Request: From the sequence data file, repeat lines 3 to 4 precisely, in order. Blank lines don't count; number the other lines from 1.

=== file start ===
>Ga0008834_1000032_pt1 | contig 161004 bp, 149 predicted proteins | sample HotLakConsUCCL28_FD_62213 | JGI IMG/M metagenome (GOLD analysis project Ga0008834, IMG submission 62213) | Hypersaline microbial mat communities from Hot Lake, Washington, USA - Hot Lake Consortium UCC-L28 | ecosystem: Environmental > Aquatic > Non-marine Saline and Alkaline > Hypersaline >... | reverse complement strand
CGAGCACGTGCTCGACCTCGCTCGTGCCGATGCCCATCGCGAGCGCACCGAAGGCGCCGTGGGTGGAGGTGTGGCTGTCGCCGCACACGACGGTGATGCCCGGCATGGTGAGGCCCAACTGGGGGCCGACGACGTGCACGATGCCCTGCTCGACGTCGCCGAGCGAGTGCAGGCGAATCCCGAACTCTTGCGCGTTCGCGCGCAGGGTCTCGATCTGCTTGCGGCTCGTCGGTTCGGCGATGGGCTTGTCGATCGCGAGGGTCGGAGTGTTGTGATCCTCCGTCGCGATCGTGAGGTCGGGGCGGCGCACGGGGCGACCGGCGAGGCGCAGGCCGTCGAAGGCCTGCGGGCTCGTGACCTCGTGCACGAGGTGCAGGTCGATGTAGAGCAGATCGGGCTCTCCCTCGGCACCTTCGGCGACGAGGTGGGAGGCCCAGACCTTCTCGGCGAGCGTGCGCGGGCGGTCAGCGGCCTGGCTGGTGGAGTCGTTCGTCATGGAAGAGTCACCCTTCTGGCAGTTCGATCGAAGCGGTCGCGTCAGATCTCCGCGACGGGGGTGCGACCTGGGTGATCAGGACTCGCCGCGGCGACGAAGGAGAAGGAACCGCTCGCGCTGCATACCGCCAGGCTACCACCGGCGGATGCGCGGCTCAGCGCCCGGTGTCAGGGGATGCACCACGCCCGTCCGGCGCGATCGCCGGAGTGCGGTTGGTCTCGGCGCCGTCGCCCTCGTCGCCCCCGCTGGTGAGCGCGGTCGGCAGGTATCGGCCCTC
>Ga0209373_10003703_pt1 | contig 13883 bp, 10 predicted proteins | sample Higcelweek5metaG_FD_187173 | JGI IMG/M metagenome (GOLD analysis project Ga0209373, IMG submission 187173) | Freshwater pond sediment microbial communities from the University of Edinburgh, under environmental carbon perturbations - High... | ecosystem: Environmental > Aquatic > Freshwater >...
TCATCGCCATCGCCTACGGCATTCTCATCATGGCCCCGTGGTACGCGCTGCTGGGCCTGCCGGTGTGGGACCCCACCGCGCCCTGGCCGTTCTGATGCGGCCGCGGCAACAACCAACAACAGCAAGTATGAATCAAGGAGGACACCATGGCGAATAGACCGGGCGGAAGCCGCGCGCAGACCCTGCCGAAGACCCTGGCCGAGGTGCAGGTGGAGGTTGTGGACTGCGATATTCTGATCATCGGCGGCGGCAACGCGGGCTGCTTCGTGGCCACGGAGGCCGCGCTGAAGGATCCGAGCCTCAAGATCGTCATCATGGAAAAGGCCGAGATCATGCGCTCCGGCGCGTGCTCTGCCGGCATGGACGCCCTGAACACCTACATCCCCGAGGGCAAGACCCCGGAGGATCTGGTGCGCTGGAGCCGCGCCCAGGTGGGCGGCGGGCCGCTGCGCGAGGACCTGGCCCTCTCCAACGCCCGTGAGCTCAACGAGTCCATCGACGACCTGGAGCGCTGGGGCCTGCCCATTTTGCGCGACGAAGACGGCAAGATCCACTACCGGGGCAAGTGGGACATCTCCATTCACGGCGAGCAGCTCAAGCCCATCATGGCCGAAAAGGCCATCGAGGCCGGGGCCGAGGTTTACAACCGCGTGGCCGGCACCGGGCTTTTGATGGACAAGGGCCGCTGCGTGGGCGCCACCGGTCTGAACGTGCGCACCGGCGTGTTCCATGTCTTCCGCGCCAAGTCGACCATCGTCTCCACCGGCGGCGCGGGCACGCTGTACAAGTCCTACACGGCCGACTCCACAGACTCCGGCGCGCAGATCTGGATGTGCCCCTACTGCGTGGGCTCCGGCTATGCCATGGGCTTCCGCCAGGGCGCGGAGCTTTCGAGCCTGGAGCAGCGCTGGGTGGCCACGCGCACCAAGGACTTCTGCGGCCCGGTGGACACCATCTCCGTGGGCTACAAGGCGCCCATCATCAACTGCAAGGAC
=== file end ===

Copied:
>Ga0209373_10003703_pt1 | contig 13883 bp, 10 predicted proteins | sample Higcelweek5metaG_FD_187173 | JGI IMG/M metagenome (GOLD analysis project Ga0209373, IMG submission 187173) | Freshwater pond sediment microbial communities from the University of Edinburgh, under environmental carbon perturbations - High... | ecosystem: Environmental > Aquatic > Freshwater >...
TCATCGCCATCGCCTACGGCATTCTCATCATGGCCCCGTGGTACGCGCTGCTGGGCCTGCCGGTGTGGGACCCCACCGCGCCCTGGCCGTTCTGATGCGGCCGCGGCAACAACCAACAACAGCAAGTATGAATCAAGGAGGACACCATGGCGAATAGACCGGGCGGAAGCCGCGCGCAGACCCTGCCGAAGACCCTGGCCGAGGTGCAGGTGGAGGTTGTGGACTGCGATATTCTGATCATCGGCGGCGGCAACGCGGGCTGCTTCGTGGCCACGGAGGCCGCGCTGAAGGATCCGAGCCTCAAGATCGTCATCATGGAAAAGGCCGAGATCATGCGCTCCGGCGCGTGCTCTGCCGGCATGGACGCCCTGAACACCTACATCCCCGAGGGCAAGACCCCGGAGGATCTGGTGCGCTGGAGCCGCGCCCAGGTGGGCGGCGGGCCGCTGCGCGAGGACCTGGCCCTCTCCAACGCCCGTGAGCTCAACGAGTCCATCGACGACCTGGAGCGCTGGGGCCTGCCCATTTTGCGCGACGAAGACGGCAAGATCCACTACCGGGGCAAGTGGGACATCTCCATTCACGGCGAGCAGCTCAAGCCCATCATGGCCGAAAAGGCCATCGAGGCCGGGGCCGAGGTTTACAACCGCGTGGCCGGCACCGGGCTTTTGATGGACAAGGGCCGCTGCGTGGGCGCCACCGGTCTGAACGTGCGCACCGGCGTGTTCCATGTCTTCCGCGCCAAGTCGACCATCGTCTCCACCGGCGGCGCGGGCACGCTGTACAAGTCCTACACGGCCGACTCCACAGACTCCGGCGCGCAGATCTGGATGTGCCCCTACTGCGTGGGCTCCGGCTATGCCATGGGCTTCCGCCAGGGCGCGGAGCTTTCGAGCCTGGAGCAGCGCTGGGTGGCCACGCGCACCAAGGACTTCTGCGGCCCGGTGGACACCATCTCCGTGGGCTACAAGGCGCCCATCATCAACTGCAAGGAC